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US Govt Defended Amazon For Flouting India’s FDI Policy

A report published in February noted that only 35 sellers accounted for two-third of sales on Amazon

Cloudtail and Appario, in which Amazon is a shareholder, accounted for nearly one-third sales on the platform

Amazon as well as Flipkart are currently being scrutinised by enforcement directorate and the RBI for similar allegations

As the Indian government is scrutinising Amazon for allegedly flouting India’s foreign direct investment (FDII) policy, the US officials had rushed to defend the ecommerce giant’s business practices.

While Amazon has been accused of bypassing Indian FDI laws by many lobby groups like the Confederation of All India Traders (CAIT), All India Online Vendors Association (AIOVA) and others, a Reuters’ report published on February 17 this year was the final nail in the coffin. The report alleged that just 35 sellers accounted for roughly two-thirds of all sales on Amazon India’s ecommerce platform.

The report further stated that some 33 Amazon sellers accounted for about a third of the value of all goods sold on the company’s website in early 2019. Two sellers — Cloudtail and Appario — in which Amazon had indirect stakes made up around 35% of the platform’s revenue through sales in the same period.

According to the Press Note 2 which notified the FDI rule changes in December 2018, that foreign ecommerce entities are barred from selling products from sellers in which they have a direct stake to avoid any preferential treatment. To get away with that Amazon had reduced its shareholdings in the above-mentioned sellers to 24%. Thus, these companies were not Amazon group companies anymore and became eligible to sell on the marketplace.

A latest Reuters’ report has revealed that a day after its previous report was published, US officials had prepared a note for US President Joe Biden’s top envoy John Kerry, who was set to have a discussion with Indian union minister of industry and commerce Piyush Goyal on some unrelated topic on February 18. The US government was worried that Goyal would bring up the Reuters’ story, so it hastily drafted a note about the article in case Kerry brought it up.

“This could come up in the call since as you know Minister Goyal is prone to bring up tangential topics,” Thomas Carnegie, a US embassy official in New Delhi, emailed an official at the United States Trade Representatives (USTR) on February 18. Reuters had obtained these emails through the US Freedom of Information Act from the office of the USTR.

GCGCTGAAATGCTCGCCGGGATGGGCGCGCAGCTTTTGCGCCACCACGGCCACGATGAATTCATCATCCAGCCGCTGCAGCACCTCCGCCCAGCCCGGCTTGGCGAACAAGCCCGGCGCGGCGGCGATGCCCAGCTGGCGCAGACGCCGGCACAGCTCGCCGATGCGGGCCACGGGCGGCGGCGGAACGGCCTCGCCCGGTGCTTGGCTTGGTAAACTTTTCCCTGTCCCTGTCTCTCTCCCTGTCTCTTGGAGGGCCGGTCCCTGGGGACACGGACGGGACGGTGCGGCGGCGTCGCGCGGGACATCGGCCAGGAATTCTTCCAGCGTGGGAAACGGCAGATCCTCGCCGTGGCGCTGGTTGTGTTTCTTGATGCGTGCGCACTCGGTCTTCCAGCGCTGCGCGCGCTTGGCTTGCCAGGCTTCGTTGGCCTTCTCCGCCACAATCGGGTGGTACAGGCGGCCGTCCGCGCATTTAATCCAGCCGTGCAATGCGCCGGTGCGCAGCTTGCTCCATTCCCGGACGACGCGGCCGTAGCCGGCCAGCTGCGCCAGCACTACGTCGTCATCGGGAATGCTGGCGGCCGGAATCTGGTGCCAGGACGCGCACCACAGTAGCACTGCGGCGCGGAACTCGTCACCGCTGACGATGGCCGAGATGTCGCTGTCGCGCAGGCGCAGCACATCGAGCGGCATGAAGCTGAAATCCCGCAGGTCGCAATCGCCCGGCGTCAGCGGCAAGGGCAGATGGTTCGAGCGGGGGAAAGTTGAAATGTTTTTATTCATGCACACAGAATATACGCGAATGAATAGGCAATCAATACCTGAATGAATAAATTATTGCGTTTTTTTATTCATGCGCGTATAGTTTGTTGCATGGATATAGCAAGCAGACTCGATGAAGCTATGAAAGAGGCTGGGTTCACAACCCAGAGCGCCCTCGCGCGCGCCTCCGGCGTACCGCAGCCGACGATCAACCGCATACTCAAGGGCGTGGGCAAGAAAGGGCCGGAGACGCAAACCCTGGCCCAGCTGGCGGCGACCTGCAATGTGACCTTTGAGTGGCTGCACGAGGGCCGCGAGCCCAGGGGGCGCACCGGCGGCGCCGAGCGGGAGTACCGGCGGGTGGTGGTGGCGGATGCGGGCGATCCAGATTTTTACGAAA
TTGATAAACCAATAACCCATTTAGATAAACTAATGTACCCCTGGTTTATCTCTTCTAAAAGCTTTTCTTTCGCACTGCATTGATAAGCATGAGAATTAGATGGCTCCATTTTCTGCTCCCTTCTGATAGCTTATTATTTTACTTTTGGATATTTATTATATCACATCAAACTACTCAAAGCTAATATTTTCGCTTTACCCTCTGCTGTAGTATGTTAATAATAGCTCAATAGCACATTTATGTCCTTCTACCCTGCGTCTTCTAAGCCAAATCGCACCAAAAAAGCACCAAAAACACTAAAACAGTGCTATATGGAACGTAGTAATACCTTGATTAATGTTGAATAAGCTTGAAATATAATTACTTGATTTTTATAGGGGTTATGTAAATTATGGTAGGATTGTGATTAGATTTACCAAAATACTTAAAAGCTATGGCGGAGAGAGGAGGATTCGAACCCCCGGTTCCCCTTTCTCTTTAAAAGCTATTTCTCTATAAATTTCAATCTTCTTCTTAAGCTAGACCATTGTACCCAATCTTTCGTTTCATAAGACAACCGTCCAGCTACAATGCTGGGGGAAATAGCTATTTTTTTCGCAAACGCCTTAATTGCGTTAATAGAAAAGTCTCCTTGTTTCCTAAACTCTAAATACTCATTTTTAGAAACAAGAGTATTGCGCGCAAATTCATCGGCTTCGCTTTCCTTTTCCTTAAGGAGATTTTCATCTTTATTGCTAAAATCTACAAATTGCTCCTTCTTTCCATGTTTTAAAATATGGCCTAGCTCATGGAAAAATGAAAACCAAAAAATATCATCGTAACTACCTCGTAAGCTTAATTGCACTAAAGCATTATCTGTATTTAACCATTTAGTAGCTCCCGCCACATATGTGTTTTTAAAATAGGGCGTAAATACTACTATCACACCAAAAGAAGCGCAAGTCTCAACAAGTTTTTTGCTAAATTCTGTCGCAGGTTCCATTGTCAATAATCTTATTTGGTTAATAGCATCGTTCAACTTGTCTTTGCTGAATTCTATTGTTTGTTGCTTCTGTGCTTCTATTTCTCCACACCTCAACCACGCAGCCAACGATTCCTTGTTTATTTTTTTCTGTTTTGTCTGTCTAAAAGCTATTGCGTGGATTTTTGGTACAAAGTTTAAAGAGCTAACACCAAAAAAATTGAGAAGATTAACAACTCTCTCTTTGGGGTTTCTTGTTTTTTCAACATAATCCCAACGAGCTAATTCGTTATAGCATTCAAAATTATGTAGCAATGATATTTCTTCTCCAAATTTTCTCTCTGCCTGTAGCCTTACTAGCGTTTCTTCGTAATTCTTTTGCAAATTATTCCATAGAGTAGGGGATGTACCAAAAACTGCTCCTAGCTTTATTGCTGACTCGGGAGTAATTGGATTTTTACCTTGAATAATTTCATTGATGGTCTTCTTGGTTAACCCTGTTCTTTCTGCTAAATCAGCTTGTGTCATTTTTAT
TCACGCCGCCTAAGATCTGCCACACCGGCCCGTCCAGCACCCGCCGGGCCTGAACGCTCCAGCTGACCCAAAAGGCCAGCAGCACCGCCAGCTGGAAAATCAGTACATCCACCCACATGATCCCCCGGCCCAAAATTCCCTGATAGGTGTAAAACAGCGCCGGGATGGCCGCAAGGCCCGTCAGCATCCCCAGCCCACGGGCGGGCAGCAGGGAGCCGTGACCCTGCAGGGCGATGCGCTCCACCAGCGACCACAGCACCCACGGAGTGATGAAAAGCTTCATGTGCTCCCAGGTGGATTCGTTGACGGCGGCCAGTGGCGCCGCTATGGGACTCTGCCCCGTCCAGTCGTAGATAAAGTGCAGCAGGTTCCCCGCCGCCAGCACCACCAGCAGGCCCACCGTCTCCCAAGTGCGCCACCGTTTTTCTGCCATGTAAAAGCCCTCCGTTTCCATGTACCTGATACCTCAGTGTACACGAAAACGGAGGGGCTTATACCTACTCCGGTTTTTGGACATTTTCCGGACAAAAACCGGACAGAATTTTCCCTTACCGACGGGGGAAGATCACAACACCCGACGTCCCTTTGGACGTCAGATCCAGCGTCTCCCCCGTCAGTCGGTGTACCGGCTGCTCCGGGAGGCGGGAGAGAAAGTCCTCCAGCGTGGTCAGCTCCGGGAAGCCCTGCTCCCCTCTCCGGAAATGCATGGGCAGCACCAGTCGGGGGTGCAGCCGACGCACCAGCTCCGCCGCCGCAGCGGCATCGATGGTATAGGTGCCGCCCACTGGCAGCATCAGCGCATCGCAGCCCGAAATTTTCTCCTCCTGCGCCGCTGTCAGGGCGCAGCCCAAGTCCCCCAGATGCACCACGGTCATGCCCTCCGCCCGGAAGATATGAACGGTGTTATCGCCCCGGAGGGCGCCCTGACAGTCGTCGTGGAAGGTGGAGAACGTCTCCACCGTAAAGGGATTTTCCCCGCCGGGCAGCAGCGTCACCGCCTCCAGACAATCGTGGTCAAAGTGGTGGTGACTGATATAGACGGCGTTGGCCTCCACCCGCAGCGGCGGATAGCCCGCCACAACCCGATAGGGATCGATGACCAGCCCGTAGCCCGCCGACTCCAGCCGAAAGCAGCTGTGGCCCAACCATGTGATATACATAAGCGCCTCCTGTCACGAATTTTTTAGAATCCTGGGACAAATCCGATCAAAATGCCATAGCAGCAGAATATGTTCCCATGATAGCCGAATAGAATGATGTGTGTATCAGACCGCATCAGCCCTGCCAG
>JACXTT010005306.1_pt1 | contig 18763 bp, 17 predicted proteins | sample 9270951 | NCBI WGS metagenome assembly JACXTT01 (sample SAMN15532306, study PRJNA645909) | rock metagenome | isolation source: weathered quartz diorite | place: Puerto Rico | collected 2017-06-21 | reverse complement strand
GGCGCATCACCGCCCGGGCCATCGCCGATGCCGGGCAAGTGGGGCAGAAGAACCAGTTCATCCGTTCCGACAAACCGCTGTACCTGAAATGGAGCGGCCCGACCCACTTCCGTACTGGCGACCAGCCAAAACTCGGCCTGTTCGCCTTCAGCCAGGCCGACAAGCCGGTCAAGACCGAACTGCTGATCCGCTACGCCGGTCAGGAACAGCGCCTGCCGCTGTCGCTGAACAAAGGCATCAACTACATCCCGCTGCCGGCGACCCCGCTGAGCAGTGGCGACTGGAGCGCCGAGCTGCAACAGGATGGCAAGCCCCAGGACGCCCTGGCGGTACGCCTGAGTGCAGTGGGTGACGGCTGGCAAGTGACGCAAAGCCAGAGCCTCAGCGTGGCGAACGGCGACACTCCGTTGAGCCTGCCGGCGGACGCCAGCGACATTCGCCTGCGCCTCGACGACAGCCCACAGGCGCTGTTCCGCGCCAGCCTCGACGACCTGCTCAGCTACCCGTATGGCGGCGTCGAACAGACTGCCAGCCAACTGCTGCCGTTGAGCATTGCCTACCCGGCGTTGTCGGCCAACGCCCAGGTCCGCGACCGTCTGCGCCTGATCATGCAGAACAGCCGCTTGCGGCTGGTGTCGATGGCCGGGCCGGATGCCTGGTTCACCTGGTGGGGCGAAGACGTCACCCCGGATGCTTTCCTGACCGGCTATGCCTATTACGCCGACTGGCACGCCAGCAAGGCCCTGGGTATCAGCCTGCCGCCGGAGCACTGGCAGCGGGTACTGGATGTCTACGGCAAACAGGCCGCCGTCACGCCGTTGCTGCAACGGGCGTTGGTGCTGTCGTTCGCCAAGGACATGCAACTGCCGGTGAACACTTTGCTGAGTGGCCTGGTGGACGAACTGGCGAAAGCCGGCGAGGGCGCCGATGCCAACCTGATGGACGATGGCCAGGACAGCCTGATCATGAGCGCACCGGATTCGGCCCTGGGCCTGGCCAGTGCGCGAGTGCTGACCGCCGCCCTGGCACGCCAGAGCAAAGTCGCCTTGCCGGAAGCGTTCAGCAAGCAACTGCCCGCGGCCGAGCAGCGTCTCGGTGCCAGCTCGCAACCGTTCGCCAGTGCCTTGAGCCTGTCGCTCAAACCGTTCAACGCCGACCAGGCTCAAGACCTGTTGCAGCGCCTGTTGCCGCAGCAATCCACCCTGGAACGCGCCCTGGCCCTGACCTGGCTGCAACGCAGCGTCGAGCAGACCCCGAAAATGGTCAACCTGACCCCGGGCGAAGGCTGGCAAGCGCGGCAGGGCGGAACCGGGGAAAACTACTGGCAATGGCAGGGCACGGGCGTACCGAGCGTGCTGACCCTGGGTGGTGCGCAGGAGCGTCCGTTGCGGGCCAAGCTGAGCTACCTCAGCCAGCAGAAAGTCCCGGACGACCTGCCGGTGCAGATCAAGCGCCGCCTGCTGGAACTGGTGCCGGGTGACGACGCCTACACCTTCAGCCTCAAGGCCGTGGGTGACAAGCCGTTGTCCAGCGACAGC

Philip M. Ingeneri, another US embassy official, also told the USTR official that he had “verified” the contents of the note prepared for Kerry with Amazon India’s government affairs chief as “true and accurate.”

The US embassy in New Delhi also referred questions to the US Department of State in Washington, which said it expected that any issues regarding US ecommerce companies’ practices in India would be reviewed by the Competition Commission of India (CCI) “with the same level of independence, transparency, and professionalism it has demonstrated in the past.”

The emails do not describe what ultimately happened during the Kerry-Goyal call.

Notably, Amazon India head Amit Agarwal had called the Reuters’ report, published on February 17, “ unsubstantiated, incomplete and factually incorrect”. He is reported to have emailed employees assuring them that Amazon has always been compliant with Indian laws and will continue to do so. “We haven’t seen the documents referenced and Reuters hasn’t shared provenance to confirm veracity—the details are likely supplied with malicious intent to create sensation and discredit us,” he added in the email.

As the Indian government is prepping up to make India’s FDI policy more tight for ecommerce players, Amazon as well as its rival Walmart-owned Flipkart are being scrutinised by enforcement directorate (ED), Reserve Bank of India (RBI) and others. The companies have also been investigated by the CCI in the past.

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